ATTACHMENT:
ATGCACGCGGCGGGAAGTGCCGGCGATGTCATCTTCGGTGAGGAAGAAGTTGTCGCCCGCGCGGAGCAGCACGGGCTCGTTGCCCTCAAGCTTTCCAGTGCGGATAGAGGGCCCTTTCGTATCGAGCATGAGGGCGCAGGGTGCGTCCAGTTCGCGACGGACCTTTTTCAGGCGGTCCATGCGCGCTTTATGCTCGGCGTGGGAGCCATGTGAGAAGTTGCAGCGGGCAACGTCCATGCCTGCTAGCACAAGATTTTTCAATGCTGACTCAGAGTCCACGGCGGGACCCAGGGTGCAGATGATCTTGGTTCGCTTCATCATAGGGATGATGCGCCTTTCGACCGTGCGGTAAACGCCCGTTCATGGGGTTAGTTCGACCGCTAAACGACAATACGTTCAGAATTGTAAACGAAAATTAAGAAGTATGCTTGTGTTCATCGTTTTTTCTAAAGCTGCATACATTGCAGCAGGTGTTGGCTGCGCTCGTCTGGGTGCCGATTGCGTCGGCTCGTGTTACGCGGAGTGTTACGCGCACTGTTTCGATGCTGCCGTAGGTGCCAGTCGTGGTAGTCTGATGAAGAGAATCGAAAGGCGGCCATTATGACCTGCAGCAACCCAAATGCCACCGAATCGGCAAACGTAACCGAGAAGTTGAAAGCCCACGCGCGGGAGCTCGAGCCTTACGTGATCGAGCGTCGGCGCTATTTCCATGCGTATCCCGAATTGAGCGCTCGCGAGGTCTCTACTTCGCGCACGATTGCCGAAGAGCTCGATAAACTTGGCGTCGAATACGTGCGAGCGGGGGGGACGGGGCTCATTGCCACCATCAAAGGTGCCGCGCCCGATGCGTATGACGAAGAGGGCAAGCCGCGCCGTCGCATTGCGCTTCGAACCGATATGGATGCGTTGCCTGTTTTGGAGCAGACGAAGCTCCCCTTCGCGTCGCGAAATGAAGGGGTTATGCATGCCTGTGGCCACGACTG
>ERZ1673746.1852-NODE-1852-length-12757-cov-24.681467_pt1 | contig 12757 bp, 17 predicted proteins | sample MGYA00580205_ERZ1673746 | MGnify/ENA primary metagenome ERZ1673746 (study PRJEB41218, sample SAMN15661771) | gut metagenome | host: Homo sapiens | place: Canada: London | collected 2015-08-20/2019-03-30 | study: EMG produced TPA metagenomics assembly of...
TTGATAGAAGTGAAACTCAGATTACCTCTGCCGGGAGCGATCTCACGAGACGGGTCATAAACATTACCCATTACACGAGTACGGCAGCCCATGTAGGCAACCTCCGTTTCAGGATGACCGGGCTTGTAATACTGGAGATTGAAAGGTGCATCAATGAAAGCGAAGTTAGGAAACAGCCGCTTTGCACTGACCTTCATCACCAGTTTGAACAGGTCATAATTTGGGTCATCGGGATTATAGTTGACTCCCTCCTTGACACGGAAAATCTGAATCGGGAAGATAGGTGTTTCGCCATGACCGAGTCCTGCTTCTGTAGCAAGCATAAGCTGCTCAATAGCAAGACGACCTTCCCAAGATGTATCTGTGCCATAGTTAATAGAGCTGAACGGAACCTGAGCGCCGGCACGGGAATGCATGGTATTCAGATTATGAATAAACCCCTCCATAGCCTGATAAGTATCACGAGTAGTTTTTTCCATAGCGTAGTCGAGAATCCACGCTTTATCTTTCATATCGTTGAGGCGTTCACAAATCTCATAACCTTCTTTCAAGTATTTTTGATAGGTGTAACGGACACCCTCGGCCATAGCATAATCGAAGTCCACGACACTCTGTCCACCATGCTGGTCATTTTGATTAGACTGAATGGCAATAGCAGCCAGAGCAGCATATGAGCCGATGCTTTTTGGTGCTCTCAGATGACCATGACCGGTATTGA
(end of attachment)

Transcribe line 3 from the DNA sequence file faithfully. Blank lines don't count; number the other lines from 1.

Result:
TTGATAGAAGTGAAACTCAGATTACCTCTGCCGGGAGCGATCTCACGAGACGGGTCATAAACATTACCCATTACACGAGTACGGCAGCCCATGTAGGCAACCTCCGTTTCAGGATGACCGGGCTTGTAATACTGGAGATTGAAAGGTGCATCAATGAAAGCGAAGTTAGGAAACAGCCGCTTTGCACTGACCTTCATCACCAGTTTGAACAGGTCATAATTTGGGTCATCGGGATTATAGTTGACTCCCTCCTTGACACGGAAAATCTGAATCGGGAAGATAGGTGTTTCGCCATGACCGAGTCCTGCTTCTGTAGCAAGCATAAGCTGCTCAATAGCAAGACGACCTTCCCAAGATGTATCTGTGCCATAGTTAATAGAGCTGAACGGAACCTGAGCGCCGGCACGGGAATGCATGGTATTCAGATTATGAATAAACCCCTCCATAGCCTGATAAGTATCACGAGTAGTTTTTTCCATAGCGTAGTCGAGAATCCACGCTTTATCTTTCATATCGTTGAGGCGTTCACAAATCTCATAACCTTCTTTCAAGTATTTTTGATAGGTGTAACGGACACCCTCGGCCATAGCATAATCGAAGTCCACGACACTCTGTCCACCATGCTGGTCATTTTGATTAGACTGAATGGCAATAGCAGCCAGAGCAGCATATGAGCCGATGCTTTTTGGTGCTCTCAGATGACCATGACCGGTATTGA